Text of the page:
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What Makes People Happy?


An increasing number of people say that family and home life most define their happiness, a sign of shifting priorities during the COVID-19 pandemic.

Most respondents to a new Civic Science poll answered that family and home life most define their happiness.

Family was the most common response, with 38% of Americans surveyed saying it defines their happiness. Twenty-three percent of respondents said that home life most defines their happiness, followed by friendships (12%), health (11%), money (6%), romantic relationships (6%), and career (4%). (RELATED: Poll: 14% Of Americans Say They’re ‘Very Happy’ — Lowest In Almost 50 Years)

Younger Americans (between 18 and 25) are much more likely than older Americans to say that friendships and career most define their happiness. Over a quarter of respondents between 18 and 25 said that friendships most define their happiness, compared to 13% of respondents between 25 and 34, 12% of respondents between 35 and 54, and 11% of respondents aged 55 and older. Younger Americans were also significantly less likely than their older counterparts to say that health or home life defined their happiness.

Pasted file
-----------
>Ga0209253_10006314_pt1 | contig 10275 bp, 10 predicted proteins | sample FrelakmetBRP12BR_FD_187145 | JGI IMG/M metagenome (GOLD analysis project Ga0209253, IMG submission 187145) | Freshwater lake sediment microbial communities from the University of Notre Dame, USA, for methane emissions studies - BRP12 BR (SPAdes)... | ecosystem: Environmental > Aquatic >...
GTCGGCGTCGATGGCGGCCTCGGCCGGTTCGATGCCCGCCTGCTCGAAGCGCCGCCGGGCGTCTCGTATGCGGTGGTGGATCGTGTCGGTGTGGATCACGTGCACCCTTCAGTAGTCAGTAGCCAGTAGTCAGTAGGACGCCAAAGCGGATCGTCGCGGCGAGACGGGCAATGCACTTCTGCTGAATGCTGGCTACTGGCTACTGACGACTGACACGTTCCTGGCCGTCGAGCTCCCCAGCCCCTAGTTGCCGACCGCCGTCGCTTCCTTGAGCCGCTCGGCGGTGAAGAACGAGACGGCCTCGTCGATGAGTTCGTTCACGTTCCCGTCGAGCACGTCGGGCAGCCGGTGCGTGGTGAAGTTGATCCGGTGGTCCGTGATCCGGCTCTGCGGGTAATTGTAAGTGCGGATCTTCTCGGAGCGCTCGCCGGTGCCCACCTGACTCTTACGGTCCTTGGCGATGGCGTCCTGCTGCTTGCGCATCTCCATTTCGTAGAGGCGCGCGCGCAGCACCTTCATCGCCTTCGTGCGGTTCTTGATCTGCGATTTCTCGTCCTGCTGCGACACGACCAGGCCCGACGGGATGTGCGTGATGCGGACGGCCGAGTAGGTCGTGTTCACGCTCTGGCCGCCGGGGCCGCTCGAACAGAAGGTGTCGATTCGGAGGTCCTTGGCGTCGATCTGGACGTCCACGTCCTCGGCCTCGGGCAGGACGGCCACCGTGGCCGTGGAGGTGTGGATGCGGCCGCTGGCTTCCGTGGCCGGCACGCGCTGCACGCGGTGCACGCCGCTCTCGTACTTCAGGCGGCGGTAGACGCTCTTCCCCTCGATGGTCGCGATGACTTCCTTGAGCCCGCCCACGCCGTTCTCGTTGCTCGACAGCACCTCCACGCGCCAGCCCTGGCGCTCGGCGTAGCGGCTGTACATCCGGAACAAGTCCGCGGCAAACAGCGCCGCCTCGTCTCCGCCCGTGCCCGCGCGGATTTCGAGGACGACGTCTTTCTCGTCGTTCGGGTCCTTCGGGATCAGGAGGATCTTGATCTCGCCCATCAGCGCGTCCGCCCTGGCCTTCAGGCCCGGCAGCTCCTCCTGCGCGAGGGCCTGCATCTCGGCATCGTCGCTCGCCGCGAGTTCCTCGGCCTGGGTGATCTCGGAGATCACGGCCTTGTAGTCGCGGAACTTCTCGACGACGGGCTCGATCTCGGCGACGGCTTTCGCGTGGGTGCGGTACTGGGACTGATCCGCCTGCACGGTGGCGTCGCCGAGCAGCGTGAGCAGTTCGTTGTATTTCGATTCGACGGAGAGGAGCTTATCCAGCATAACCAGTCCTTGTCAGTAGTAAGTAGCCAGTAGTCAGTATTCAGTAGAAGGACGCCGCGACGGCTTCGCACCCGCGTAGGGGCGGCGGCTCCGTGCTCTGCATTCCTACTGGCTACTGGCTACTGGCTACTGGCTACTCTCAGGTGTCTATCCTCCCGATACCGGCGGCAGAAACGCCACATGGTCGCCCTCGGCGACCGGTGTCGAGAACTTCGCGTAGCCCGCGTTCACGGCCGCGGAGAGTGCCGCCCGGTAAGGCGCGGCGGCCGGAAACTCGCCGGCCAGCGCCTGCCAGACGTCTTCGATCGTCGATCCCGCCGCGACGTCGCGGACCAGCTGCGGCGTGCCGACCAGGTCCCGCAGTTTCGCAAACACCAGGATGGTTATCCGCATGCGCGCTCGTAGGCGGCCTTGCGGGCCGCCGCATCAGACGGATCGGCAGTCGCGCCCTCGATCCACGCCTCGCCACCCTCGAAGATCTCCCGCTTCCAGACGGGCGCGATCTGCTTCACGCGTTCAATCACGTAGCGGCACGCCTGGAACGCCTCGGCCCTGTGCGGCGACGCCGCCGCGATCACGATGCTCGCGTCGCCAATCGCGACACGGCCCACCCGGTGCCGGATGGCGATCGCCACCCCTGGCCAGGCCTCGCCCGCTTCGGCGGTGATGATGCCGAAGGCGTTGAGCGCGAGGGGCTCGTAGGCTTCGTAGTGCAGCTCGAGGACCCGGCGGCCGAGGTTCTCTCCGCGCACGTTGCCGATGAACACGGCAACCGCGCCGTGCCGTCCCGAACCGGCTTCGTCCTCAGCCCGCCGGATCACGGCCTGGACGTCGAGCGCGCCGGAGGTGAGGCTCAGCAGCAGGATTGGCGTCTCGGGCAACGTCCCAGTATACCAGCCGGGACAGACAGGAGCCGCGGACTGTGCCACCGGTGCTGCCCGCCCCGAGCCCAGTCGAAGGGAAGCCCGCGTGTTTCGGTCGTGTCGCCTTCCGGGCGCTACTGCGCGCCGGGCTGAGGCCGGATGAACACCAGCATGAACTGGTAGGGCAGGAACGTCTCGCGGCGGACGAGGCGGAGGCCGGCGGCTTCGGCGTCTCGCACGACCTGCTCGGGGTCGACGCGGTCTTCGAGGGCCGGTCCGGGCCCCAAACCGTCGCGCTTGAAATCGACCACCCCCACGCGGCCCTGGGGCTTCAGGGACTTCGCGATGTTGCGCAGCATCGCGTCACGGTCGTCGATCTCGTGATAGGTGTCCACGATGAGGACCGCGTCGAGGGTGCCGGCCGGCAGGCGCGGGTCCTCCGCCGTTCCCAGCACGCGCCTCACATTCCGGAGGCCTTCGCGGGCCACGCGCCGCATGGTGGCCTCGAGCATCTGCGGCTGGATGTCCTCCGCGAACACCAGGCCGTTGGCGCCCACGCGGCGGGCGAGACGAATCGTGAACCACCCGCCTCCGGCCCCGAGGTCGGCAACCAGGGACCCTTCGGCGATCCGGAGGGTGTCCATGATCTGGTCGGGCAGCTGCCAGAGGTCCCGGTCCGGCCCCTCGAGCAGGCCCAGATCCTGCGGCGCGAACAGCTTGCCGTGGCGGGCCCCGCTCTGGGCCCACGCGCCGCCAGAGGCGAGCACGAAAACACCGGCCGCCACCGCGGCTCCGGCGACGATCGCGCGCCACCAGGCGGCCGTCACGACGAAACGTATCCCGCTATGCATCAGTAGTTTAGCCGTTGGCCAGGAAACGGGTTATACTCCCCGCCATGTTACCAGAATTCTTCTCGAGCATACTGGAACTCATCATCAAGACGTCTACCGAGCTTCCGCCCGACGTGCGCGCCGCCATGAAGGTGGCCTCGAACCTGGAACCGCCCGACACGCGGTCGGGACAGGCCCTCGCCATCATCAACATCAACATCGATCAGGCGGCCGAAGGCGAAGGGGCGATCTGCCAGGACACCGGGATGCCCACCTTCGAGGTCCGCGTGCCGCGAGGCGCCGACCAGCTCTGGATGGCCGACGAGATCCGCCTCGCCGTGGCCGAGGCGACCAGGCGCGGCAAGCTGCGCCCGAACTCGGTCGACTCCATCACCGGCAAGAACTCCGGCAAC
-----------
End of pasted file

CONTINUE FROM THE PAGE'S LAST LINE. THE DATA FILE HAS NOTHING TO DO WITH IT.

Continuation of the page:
Family relationships and health were more commonly listed as defining happiness in 2020 than in 2021, which could be due to the coronavirus pandemic, the survey found.

What are people looking forward to the most post-pandemic? ⬇️ https://t.co/q8yIFrKzKd

— CivicScience (@CivicScience) January 7, 2021

Family and home life were also the most common responses when people were asked what most defines success for them. Thirty-four percent of respondents said that family most defines their success, 19% said home life, and 15% said career. Romantic relationships was the least common response, with just 3% of Americans saying that relationships define their success.

Forty-five percent of younger Americans said that career defines success for them, while just 9% of older Americans said that their career defines success. Family also became increasingly important in defining success among older age groups, with 18% of respondents aged 18 to 25 said that family defined their success, compared to 29% of respondents aged 25 to 34, 37% of respondents aged 35 to 54, and 9% of respondents aged 55 or older.


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